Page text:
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Gcse Restless Earth Case Study

Two years after the earthquake...

  • 80% of the rubble had been cleared
  • 350,000 people still living in tents
  • Only 111,000 out of the 125,000 shelters planned had been built
  • Not all the money promised in aid had been sent, making recovery difficult
  • There is a shortage of safe, clean water
  • Only 18% of the required homes had been built

Managing Earthquake & Volcanic Hazards
The difficulties of predicting these hazards are that we don’t know…
  • When it will happen
  • Exactly where it will happen
  • How big it will be
  • What other impacts it may have
  • How many people live there
However, there are things we can look out for.
Signs of a volcano nearing eruption
  • Animals and birds moving out from an area
  • An increase in gas emissions – When a volcano is close to erupting it starts to release gases such as sulphur. The higher the content of these gases, the closer it is to erupting.
  • An increase in soil temperature – The temperature around a volcano will increase when it is about to erupt. We can use thermal imaging cameras to detect these heat changes
  • The volcano swelling
  • An increase in small earthquakes – As the magma moves up through the cracks in the earth’s crust, many small earthquakes are set off.
  • Water in ponds getting warmer
  • Because it is very hard to predict when an earthquake or volcano is going to happen, people need to be prepared for when one may occur. People can…
  • Create an exclusion zone around the volcano
  • Make sure they have an evacuation plan
  • Have an emergency supply of basic provisions such as food and water
  • Ensure that money is available to deal with the emergency
  • Ensure that a good communication system is in place
  • Do earthquake drills so they know what to do in the event of a real earthquake
  • Build earthquake proof buildings. In San Francisco, the Transamerica Pyramid was designed to absorb the energy of an earthquake and withstand the movement of the Earth
  • Build roads and bridges to withstand the power of an earthquake

What is needed after a natural disaster - Case Study

  • The Izmit earthquake struck 55 miles east of Istanbul, Turkey near the industrial city of Izmit
  • It happened on August 17th at 3:02am local time and lasted 45 seconds.
  • The rate of urbanisation in Turkey had been rapidly increasing and with the huge amount of people in the city and lack of housing, people resorted to building their own houses.
  • More than half the population in Istanbul is living in illegal accommodation says Turkey's Chamber of Commerce.
  • So when the earthquake struck, it was these self-built houses and illegal houses which didn't meet building regulations that collapsed leaving people trapped in their houses.
  • Trained volunteers to help the injured people
  • Clean water to prevent the spread of disease
  • Food – shops, towns, roads and farms are often damaged
  • Radio communication – phones often don’t work
  • Medical help
  • A plan to evacuate the area if necessary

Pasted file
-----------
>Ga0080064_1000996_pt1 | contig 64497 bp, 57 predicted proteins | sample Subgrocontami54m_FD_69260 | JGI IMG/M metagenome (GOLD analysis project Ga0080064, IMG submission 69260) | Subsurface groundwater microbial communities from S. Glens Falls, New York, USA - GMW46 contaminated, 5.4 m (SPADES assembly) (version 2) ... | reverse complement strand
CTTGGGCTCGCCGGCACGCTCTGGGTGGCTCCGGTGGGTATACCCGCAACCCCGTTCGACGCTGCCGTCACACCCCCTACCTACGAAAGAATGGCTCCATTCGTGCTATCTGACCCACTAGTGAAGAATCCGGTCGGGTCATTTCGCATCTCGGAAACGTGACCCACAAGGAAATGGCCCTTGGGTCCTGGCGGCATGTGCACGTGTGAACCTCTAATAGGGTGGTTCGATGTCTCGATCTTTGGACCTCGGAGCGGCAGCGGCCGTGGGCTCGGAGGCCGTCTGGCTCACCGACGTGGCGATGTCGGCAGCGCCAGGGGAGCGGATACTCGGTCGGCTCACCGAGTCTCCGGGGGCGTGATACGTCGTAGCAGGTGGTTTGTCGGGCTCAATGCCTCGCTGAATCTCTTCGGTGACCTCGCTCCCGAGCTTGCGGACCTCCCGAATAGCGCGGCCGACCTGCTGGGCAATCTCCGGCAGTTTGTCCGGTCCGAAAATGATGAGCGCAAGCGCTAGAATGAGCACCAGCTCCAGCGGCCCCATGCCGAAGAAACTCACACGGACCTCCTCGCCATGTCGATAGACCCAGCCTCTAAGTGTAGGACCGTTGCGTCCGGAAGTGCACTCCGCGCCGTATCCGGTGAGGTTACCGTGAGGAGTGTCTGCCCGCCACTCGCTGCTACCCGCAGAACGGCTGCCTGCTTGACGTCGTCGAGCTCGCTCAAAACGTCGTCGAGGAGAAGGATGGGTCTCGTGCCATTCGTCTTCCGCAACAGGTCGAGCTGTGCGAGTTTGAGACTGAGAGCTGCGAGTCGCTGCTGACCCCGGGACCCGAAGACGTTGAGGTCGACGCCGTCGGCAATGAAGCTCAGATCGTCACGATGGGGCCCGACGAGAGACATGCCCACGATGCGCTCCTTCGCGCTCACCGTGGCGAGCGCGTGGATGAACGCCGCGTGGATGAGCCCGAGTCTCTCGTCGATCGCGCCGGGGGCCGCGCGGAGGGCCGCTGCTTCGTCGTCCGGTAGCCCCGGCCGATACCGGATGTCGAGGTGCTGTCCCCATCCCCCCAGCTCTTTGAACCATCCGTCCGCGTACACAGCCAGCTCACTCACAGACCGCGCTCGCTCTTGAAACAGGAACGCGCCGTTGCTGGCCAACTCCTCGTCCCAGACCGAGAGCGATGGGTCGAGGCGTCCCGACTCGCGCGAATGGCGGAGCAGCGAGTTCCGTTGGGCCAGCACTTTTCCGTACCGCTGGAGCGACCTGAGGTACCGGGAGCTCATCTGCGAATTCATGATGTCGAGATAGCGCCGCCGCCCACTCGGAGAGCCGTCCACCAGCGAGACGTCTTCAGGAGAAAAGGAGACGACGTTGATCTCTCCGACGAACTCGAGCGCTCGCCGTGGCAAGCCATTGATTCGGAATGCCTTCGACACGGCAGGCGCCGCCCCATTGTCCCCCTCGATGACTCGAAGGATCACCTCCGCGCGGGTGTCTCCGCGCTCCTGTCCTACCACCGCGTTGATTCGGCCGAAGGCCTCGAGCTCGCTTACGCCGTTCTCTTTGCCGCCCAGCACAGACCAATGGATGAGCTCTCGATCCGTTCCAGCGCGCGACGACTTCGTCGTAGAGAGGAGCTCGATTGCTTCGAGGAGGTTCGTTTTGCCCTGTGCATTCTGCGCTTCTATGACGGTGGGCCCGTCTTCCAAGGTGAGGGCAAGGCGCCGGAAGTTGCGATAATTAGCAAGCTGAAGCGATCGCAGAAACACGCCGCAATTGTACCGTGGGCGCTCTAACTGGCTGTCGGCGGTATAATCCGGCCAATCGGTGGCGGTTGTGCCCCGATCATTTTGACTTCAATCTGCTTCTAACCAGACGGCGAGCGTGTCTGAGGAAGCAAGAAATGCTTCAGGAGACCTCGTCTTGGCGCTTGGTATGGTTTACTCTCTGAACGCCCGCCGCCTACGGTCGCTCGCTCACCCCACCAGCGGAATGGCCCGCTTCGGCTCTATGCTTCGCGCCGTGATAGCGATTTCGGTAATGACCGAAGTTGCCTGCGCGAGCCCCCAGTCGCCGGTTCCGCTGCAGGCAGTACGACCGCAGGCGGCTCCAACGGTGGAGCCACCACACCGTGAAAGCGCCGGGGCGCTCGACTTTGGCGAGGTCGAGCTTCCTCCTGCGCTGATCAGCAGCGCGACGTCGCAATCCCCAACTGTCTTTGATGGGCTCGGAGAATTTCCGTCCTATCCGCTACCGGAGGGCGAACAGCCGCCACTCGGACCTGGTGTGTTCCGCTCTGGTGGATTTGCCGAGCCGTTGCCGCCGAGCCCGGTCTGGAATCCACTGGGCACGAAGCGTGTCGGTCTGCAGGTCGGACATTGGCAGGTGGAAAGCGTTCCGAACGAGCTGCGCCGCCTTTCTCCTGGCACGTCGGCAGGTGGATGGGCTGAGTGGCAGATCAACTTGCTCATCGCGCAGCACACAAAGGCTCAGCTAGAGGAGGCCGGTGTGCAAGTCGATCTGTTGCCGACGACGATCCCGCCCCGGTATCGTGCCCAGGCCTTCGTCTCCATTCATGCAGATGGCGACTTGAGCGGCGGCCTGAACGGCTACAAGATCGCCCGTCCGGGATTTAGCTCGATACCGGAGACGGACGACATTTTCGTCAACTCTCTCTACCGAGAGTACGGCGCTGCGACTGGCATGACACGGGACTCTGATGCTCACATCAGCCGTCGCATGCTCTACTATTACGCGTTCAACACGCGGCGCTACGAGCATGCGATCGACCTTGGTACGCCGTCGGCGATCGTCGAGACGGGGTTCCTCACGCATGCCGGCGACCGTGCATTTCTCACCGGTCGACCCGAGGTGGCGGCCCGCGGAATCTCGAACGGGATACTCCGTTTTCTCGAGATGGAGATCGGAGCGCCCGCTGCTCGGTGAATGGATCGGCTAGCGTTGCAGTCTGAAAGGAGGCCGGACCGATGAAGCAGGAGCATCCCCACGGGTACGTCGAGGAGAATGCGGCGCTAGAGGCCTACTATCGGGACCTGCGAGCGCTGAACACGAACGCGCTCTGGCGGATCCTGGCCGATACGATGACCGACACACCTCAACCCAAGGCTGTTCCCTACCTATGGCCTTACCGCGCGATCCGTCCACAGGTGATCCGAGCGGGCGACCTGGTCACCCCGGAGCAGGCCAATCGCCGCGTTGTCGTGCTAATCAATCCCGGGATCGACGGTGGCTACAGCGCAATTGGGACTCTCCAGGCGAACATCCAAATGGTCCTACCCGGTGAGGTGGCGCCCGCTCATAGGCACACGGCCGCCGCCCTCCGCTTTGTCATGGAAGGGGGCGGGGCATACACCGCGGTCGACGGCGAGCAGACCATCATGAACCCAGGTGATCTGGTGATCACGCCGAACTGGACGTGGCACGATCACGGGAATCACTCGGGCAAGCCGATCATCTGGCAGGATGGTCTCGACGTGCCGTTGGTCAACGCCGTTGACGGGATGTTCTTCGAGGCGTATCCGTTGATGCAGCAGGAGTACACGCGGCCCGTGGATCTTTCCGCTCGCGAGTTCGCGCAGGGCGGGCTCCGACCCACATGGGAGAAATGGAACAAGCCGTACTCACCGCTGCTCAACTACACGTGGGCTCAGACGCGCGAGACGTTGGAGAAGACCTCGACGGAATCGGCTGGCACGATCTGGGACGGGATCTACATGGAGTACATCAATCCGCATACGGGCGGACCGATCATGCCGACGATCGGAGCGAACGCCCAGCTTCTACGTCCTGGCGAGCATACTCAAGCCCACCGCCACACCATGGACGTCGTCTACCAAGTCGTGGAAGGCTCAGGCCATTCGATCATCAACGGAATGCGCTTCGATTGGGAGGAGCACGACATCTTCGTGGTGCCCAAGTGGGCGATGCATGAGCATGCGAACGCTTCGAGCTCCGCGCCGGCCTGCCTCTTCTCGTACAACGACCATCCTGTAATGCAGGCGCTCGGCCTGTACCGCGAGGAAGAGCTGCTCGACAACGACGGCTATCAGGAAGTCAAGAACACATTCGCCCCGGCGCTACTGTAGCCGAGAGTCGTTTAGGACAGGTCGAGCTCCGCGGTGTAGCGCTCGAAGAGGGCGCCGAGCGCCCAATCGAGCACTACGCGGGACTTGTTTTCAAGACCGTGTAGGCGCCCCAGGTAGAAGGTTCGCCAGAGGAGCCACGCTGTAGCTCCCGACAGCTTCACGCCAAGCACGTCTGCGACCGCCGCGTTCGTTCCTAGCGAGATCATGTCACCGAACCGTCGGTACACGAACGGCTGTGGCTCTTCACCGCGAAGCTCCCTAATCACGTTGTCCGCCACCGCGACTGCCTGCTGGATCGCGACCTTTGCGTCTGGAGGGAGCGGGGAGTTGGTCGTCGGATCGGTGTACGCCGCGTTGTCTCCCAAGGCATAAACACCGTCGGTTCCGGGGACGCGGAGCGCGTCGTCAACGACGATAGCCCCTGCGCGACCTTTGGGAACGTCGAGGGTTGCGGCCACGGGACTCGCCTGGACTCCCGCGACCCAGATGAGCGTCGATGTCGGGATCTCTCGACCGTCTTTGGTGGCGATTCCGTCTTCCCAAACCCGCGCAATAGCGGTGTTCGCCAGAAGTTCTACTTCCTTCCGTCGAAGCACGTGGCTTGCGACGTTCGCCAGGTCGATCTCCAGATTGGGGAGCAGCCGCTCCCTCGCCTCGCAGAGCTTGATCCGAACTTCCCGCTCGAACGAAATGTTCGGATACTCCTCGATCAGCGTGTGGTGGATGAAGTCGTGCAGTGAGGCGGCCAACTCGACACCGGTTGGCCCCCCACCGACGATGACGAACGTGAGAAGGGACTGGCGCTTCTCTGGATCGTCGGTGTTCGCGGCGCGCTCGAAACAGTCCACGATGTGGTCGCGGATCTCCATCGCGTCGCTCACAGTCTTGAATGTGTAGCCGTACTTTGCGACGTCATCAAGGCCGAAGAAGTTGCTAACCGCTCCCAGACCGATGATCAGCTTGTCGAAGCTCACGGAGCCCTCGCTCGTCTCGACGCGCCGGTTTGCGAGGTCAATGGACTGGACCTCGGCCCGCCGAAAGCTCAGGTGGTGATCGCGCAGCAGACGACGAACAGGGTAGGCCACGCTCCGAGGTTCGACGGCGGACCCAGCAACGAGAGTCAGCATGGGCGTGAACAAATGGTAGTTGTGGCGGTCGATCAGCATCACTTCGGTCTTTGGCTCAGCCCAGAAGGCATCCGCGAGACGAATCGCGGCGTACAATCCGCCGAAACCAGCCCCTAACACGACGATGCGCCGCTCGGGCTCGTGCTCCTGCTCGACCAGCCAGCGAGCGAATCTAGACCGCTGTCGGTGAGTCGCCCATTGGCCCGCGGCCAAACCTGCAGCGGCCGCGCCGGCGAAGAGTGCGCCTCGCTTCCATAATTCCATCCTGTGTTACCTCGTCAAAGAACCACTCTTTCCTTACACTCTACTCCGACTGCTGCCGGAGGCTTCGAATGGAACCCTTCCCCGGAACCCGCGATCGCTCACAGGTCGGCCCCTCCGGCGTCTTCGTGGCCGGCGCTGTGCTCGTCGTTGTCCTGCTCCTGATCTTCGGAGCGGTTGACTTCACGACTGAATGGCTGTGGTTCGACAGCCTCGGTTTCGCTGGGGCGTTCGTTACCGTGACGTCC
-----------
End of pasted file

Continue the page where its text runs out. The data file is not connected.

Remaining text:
Immediate response and relief efforts

  • International Aid
  • A Swiss team of 98 rescue experts and 18 dogs
  • The EU said it was sending $2.1 million in aid
  • Britain donated $800,000 | Germany provided $560,000 | Ireland added $270,000 | Swiss charities promised $2333,000 | Finnish Red Cross gave $50,000
  • Many of the survivors were left to help with the rescue effort
  • Hospitals made triage and were poorly prepared lacking basic medical equipment
  • Canine search + rescue
Criticisms of the Turkish Authorities
  • Inadequate detection system which resulted in relief agencies sending too little aid
  • Government responded slowly
  • Failure to provide maps, interpreters and information to foreign aid helpers.

Case studies

Kobe, Japan, 1995 (MEDC)

On 17th January 1995, an earthquake struck Kobe, a heavily populated urban area in Japan. It measured 7.4 on the Richter scale and occurred as a result of plate movement along the boundary between the Philippines Plate, Pacific Plate and Eurasian Plate.

Effects

  • Primary effects happen immediately. Secondary effects usually occur as a result of the primary effects.
Primary effectsSecondary effects

35000 people injured.

Buildings and bridges collapsed despite their earthquake proof design.

Buildings destroyed by fire when the gas mains fractured.

316000 people left homeless and refugees moved into temporary housing.

Responses

These can be divided into short and long term.

Short termLong term

People were evacuated and emergency rations provided.

Rescue teams searched for survivors for 10 days.

Many people moved away from the area permanently.

Jobs were created in the construction industry as part of a rebuilding programme.

Kashmir, Pakistan, 2005 (LEDC)

On 8 October 2005, an earthquake measuring 7.6 on the Richter scale hit the Kashmir region of Pakistan. The earthquake was the result of collision between the Indian and Eurasian plates.

Effects

Primary effectsSecondary effects

Buildings collapsed.

79,000 people were killed.

Landslides, and large cracks appeared in the ground.

Broken sewerage pipes contaminated water supplies and spread disease.

People died of cold during the harsh winter.

Responses

Short termLong term

The army and emergency services arrived to join the rescue effort.

Tents were given out by charities.

Aid workers arrived from abroad to find survivors and treat the injured.

Schools and hospitals were rebuilt.

Building regulations were improved to reduce damage and the death rate in future earthquakes.

Now try a Test Bite.

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